Monday, July 8, 2013

The Enemy Within - Campaign Log - Part 6 - Session 5 - Day 4

SPOILER ALERT: This is the campaign log for the new The Enemy Within for Warhammer 3rd Ed. Most of this is early stuff (day 4 of the adventure) but 1 paragraph in particular reveals things from much further into the scenario as written. If you haven't played that far yourself, consider this fair warning. Here be SPOILERS.

I wrote this nearly a month ago, and never got around to formatting and publishing it. Even then it was late and untimely. These notes are 6 sessions (and more than 2 full months) behind. Man, have I been lazy and unfocused lately.

PC List/Reminder:
    •    Burgolt the Nobleman Pistolier
    •    Hrulgar the Dwarven Runesmith
    •    Ninewise the Initiate of Ranald
    •    Lina the Bright Wizard

This session alternated between solid plot advancement and bitter frustration. There were some reasonably good character moments, and one heck of a fight. However, every single scene was either slow to start, or got kicked in the teeth by one eccentricity or another of the Warhammer system.
Love the setting, but Love/Hate the mechanics.

Day 4 begins with a business meeting between the PCs and Sir Curd Weiss, personal agent of Graf Friedrich von Kaufman.

Sir Curd Weiss Sidebar: Per the scenario notes, Weiss is a veteran of the Pistolkorps, but there's no mention of him every becoming a Knight. Just before the session in question, one of my players mentioned that she was probably going to aim for Knighthood as her 2nd or 3rd Career. Her character, Burgolt, is already a nobleman and a Pistolier, and the career cards mention that most Knightly Orders recruit heavily from the Pistolkorps.  She had a lot of questions about how one qualifies for knighthood, and whether or not there were any opportunities in the scenario to impress (or even interact with) any existing knights.

This lead to a conversation about the Knightly Orders, and I broke out the Omens of War book to reference the details. We got as far as the Knights of the Blazing Sun, whose background seemed like a good fit for Burgolt. As it turns out, their colors are black and either gold or yellow, and their symbol is a stylized sun. Just like the coat of arms of the von Kaufman family, and the device emblazoned on Curd Weiss's outfit in his picture. Admittedly, that also describes the sign of The Grand County of Averland in general… but it was certainly a noteworthy coincidence. Especially since I knew that the very next scene I was planning to run was Curd Weiss offering the PCs a job. It's a pretty small tweak to the character's background, and easy to implement. The PC will still have to impress the NPC to qualify, but it at least gives the player a lead on doing so.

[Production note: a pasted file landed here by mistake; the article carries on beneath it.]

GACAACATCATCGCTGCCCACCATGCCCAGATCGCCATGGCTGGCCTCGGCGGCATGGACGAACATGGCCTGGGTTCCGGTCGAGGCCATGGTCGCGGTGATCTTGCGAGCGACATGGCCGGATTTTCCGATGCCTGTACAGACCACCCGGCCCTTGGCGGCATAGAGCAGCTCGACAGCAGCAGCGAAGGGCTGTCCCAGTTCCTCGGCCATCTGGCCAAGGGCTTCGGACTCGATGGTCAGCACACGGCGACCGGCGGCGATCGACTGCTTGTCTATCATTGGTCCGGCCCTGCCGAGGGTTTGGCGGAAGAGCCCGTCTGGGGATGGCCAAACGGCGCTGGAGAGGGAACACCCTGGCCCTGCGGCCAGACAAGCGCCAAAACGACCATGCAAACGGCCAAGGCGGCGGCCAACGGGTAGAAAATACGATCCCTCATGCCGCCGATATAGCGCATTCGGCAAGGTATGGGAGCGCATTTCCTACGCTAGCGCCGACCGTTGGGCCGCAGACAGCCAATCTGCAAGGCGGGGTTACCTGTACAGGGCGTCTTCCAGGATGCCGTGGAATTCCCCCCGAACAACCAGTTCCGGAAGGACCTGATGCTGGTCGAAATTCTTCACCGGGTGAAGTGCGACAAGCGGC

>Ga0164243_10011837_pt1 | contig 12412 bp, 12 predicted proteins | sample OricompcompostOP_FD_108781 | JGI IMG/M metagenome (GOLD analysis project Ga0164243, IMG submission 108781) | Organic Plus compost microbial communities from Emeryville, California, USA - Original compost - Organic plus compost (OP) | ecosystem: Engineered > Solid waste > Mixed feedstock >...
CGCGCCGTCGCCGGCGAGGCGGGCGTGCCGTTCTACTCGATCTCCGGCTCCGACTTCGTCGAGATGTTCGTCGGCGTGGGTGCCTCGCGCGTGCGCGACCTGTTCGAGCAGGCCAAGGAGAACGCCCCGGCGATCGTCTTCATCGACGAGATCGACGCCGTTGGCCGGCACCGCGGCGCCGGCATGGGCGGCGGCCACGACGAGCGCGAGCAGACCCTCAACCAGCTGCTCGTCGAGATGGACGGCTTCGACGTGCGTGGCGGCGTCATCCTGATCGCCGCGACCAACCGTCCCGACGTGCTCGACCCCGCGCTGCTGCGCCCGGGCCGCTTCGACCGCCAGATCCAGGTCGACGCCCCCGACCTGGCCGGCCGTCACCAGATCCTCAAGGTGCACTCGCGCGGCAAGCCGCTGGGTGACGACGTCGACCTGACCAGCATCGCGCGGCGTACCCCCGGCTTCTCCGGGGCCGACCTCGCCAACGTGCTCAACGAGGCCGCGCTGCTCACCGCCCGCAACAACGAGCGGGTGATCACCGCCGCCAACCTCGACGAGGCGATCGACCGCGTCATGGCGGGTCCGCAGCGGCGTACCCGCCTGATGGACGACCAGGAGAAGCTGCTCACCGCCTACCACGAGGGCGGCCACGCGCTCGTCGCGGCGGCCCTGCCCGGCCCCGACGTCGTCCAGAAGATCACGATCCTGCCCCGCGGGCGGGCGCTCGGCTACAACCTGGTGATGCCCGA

Getting that scene started was a little rough. Technically the meeting was between Curd and Lina, and only Burgolt chose to accompany her. The offer to the PCs is supposed to start at 5 silver shillings each, but half the party wasn't there. I needed to prompt the PCs to mention they had cohorts to add to the job. My in-character attempts to have Curd ask about Lina and Burgolt's working relationship were, sadly, too similar to something I had another NPC say to them in the previous session. Since flighty Luminary Mauer implied last week that Lina and Burgolt were romantic, that's how the players took Curd's innocent questions. First they assume he's making the same mistake Mauer did, and then they thought he was hitting on Lina himself. Not at all what I intended. I regret trying to handle that conversation in-character, I should have just summarized. Anyhow, after some amount of stumbling, I eventually go to the job proposal. 

Don't Split The Sidebar: My players (and to be honest nearly every group I've ever played with or GM'd for) really love to split up the party. I don't know why that is. Personally, I think splitting the party should only be done as a last-resort. A thing you do only if there's a clock ticking, or if there's a _really good_ in-character reason why it would be detrimental to include the other PCs in the scene.  Any time you split the party, it's pretty much guaranteeing that someone is going to be bored for some amount of time. It slows down the pacing, often resulting in the PCs only getting to half as much plot as they'd get to without it. It denies the party resources the GM or author expected them to have access to when encounters were designed.  It's always a handicap, but everybody does it. I'll never be able to wrap my head around that, even though I'm often guilty of this exact thing myself when I'm a player.

Curd hires the PCs (all four of them) to travel a particular road, along which some carriages and wagons have gone missing. Look for signs of banditry or accident, and return with a report. If they find this latest wagon, or the valuables it carried, return them. The most important cargo is a series of expensive Cathayan silks, but there's also some crates of wine, and several barrels of chemicals for industrial processes. If they kill some bandits in the process, there will be a bonus. At the least, they'll get 5 silver each (plus a hot meal, and a roof over their heads at the Inn at the end of the road) for a day's work.